1995 Records To Die For Page 10

Peter W. Mitchell

RACHMANINOFF: Piano Concerto 2,The Isle of the Dead
Earl Wild, piano; Jascha Horenstein, RPO
Chesky Gold Series CG902 (CD). Charles Gerhardt, prod.; Kenneth Wilson, eng. ADD. TT: 50:32

SIBELIUS: Symphony 2
Sir John Barbirolli, RPO
Chesky Gold Series CG903 (CD). Charles Gerhardt, prod.; Kenneth Wilson, eng. ADD. TT: 44:22

Illness prevented me from participating in R2D4 last year, so my first entry this year is a two-disc recommendation. Recorded three decades ago in London's Walthamstow Town Hall by the Decca/London team of Gerhardt and Wilson, and released on Reader's Digest LPs custom-pressed by RCA, these great performances were among Chesky's first CD reissues.

In those CDs, the analog tape hiss was too prominent, and many harmonics seemed bright; perhaps the tape EQ was incorrect. Now Chesky has remastered these recordings from the original three-track tapes using 20-bit A/D, high-resolution dither, and gold CDs. Result: the hiss is softer, exposing more hall ambience and a much deeper soundstage. Instruments now seem fully rounded, and dynamics are staggering!

Wild's Rachmaninoff is famous, and this recording is by turns exciting, propulsive, lyrical, and thoughtful; the sound is excellent. Barbirolli acquired less fame, but as one of the century's great Sibelius interpreters, recognized the composer as a contemporary of Mahler (which he was). This Symphony 2 is a wrenching psychodrama whose final peroration is not a noble proclamation of victory, but a shattering affirmation of survival.

Today's best digital recordings are very good, so I can't honestly claim that a 32-year-old recording on pre-Dolby analog tape has "topnotch" sound. The sound is impressive, not beautiful; there are microphone colorations, and in loud peaks the strain of tape saturation. But when you hear the Sibelius, you won't think about sound. You'll be shaken by the performance, and grateful to Chesky for bringing it back. (X-4, Sibelius)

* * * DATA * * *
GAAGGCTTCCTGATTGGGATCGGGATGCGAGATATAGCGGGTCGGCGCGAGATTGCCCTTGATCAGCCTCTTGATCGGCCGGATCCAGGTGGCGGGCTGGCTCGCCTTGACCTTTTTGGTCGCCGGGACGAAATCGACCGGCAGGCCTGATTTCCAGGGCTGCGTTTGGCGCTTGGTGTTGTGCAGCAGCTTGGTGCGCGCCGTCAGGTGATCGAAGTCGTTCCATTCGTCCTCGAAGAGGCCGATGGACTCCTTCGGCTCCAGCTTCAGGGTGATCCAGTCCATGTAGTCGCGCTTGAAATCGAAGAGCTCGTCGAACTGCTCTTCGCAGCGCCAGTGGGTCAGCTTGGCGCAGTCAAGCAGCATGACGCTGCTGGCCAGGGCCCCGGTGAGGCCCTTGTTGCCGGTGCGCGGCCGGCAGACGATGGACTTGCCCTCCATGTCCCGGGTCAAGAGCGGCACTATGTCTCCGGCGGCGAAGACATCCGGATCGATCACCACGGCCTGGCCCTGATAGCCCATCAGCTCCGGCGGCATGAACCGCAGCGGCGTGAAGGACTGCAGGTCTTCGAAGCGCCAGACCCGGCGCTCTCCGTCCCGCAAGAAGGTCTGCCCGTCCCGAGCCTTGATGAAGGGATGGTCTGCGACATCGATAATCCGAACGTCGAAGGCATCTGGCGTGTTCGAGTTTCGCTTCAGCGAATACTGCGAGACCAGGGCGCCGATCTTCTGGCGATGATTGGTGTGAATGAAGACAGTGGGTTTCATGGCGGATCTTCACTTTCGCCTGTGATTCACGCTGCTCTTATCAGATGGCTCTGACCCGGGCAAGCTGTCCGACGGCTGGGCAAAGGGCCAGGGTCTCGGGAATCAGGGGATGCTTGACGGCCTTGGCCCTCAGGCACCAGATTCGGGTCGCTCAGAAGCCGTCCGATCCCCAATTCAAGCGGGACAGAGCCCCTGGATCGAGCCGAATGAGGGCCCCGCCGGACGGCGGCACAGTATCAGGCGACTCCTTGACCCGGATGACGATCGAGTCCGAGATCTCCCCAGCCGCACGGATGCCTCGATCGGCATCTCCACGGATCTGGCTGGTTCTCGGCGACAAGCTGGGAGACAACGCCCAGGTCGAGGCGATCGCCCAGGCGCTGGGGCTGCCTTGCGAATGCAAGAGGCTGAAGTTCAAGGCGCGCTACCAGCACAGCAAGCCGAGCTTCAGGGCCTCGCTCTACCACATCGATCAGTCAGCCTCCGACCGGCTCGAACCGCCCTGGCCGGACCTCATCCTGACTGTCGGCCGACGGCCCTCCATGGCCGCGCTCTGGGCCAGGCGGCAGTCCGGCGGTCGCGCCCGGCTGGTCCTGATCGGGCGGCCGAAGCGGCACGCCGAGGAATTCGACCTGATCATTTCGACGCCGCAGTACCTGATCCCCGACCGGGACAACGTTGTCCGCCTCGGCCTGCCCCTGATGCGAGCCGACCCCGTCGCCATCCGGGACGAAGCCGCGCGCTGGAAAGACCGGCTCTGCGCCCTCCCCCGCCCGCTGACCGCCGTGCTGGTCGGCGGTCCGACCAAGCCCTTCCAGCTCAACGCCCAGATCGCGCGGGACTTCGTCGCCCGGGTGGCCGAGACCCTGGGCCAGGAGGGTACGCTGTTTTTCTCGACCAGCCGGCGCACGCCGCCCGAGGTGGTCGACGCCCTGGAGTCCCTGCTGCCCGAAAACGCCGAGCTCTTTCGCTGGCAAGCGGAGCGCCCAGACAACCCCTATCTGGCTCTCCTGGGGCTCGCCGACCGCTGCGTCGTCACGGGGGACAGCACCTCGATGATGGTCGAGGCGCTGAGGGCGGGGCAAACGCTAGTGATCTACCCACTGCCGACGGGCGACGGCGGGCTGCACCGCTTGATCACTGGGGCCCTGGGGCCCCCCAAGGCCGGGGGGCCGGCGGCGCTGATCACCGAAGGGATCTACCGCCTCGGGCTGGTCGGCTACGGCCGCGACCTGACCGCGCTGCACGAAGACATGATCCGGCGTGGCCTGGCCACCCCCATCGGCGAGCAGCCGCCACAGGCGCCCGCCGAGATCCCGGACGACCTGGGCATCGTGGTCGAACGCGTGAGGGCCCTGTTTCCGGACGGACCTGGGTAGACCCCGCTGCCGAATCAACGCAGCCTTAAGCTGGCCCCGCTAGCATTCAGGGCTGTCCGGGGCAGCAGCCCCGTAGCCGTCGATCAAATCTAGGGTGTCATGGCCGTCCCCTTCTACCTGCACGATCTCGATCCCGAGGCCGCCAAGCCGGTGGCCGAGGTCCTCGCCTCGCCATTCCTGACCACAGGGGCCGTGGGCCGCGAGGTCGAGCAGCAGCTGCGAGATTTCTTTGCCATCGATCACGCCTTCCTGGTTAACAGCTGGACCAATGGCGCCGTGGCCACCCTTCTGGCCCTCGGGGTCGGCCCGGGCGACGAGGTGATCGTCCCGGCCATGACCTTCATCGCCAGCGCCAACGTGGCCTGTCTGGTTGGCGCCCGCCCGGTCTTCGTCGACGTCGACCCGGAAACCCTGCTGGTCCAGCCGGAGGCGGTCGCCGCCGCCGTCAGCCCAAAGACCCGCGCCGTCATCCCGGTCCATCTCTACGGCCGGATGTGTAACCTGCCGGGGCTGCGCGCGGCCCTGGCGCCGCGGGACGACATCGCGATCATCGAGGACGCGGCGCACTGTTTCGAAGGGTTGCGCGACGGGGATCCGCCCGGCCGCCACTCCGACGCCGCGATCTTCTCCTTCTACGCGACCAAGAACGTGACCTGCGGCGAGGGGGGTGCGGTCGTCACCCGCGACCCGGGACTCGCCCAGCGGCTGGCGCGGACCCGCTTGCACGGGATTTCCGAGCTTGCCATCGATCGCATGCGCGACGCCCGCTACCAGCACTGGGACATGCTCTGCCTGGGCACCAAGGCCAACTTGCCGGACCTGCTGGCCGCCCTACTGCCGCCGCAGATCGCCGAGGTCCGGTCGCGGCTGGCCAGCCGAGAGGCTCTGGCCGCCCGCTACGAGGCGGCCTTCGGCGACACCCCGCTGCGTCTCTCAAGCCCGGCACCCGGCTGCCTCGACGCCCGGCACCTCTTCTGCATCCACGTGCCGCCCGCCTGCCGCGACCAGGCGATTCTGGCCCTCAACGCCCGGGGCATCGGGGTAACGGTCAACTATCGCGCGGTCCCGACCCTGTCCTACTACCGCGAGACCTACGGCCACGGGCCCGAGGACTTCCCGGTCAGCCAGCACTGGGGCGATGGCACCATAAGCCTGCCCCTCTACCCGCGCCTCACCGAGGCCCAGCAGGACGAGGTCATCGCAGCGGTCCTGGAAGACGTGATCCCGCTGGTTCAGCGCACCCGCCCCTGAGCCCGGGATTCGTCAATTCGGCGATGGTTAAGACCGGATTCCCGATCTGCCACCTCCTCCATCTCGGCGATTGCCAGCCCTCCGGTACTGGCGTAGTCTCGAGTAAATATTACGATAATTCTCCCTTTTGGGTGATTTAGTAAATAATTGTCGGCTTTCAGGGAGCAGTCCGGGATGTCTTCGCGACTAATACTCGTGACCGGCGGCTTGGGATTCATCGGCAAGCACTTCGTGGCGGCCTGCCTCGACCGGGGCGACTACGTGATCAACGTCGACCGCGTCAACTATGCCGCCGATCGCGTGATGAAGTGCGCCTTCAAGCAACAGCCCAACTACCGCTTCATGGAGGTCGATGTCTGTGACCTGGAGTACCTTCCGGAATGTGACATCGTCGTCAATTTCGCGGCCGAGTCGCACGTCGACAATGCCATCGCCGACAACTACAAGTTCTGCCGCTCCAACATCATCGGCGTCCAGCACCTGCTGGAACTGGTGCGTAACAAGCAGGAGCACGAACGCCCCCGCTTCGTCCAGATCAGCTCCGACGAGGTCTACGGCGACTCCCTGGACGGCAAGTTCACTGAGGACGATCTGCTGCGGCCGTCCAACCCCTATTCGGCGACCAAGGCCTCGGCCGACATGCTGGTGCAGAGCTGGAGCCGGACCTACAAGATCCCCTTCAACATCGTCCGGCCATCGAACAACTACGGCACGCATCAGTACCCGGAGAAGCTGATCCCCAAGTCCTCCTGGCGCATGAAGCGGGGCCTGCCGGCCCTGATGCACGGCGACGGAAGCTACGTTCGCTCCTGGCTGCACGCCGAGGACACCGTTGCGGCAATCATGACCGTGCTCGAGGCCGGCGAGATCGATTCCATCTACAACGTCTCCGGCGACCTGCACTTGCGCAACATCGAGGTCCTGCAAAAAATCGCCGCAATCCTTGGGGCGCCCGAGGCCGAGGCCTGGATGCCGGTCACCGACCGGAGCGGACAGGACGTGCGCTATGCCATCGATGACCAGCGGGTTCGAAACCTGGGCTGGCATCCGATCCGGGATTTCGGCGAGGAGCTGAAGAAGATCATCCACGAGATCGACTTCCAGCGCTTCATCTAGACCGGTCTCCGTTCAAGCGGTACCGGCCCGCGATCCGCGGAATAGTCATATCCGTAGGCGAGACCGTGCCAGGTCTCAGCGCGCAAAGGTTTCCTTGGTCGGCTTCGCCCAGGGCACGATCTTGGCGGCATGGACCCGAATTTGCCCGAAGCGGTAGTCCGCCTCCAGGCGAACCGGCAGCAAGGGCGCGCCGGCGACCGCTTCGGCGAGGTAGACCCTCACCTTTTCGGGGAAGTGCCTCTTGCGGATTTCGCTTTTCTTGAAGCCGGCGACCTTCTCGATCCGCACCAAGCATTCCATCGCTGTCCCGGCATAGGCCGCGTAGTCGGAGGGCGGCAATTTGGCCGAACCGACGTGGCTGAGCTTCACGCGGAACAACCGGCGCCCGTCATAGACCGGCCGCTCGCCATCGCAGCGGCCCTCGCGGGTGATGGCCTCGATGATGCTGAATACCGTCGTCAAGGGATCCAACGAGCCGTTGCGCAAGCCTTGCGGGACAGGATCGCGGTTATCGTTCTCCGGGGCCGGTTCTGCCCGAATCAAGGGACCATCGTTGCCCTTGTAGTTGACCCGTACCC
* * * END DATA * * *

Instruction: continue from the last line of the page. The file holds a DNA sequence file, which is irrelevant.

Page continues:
NIELSEN: Symphonies 3 & 5*
Leonard Bernstein, Royal Danish Orchestra, New York Philharmonic*
Sony SMK 47598 (CD only). John McClure, prod. Remastering: Louise de la Fuente, prod.; Richard King, eng. ADD. TT: 71:04

This recording made history. Sibelius was the only well-known Nordic composer, Nielsen an obscurity. Then Bernstein's recording of Symphony 3 put Nielsen on the musical map. New recordings of Nielsen's six symphonies have appeared regularly since, but Bernstein's are unsurpassed. He played this music with such thrilling conviction and flair that he seemed to have written it himself.

The sound of CBS's original reissue CD was flat, congested, and dynamically compressed. The Sony version, part of the Bernstein Royal Edition, was remastered from the original three-track tapes using 20-bit A/D and Super Bit Mapping. The result is one of the most radical transformations I've heard, revealing a much more detailed orchestral palette and a huge soundstage (especially if you have ambient-surround decoding).

Thomas J. Norton

JAMES HORNER: Sneakers (original soundtrack)
with Branford Marsalis, saxophones
Columbia CK 53146 (CD). James Horner, prod.; Shawn Murphy, eng. TT: 48:29

While Sneakers was hardly a great film, James Horner's score is captivating, with delightful touches throughout. Don't expect another Patriot Games here---Sneakers' mood is decidedly more laid-back, as is the recorded perspective.

The recording is superb, with dramatic space and depth---trademarks of music-scoring mixer Shawn Murphy, who has engineered many of Horner's film scores, including Patriot Games and the equally striking Glory. This is largely a straightforward orchestral score, recorded with an intelligent ear that puts to shame most mainstream classical recordings.

Frederick Fennell, Eastman Wind ensemble
Mercury Living Presence 434 334-2 (CD only). Wilma Cozart, David Hall, rec. dirs.; Wilma Cozart, exec. prod.; C. Robert Fine, chief eng., tech. sup.; Robert Eberenz, eng. ADD. TT: 64:40

This CD is a remastering of two Mercury albums from the 1950s: Hands Across the Sea (1958) and Marching Along (1956). While Fennell's Eastman Winds play with their expected verve and precision on both, the recording quality on Marching (tracks 9-20) is rather pallid; the main offering here is Hands Across the Sea (1-8). With its superb dynamic range, snarling brass, and alarmingly tight and awesome bass drum, the recording could have been taped yesterday---the wall between the 1958 performers and the 1995 listener is paper-thin.

The nine marches in Hands---one from Sousa, the others from various Europeans---are all delights. And what audiophile can resist a march entitled "The Golden Ear"?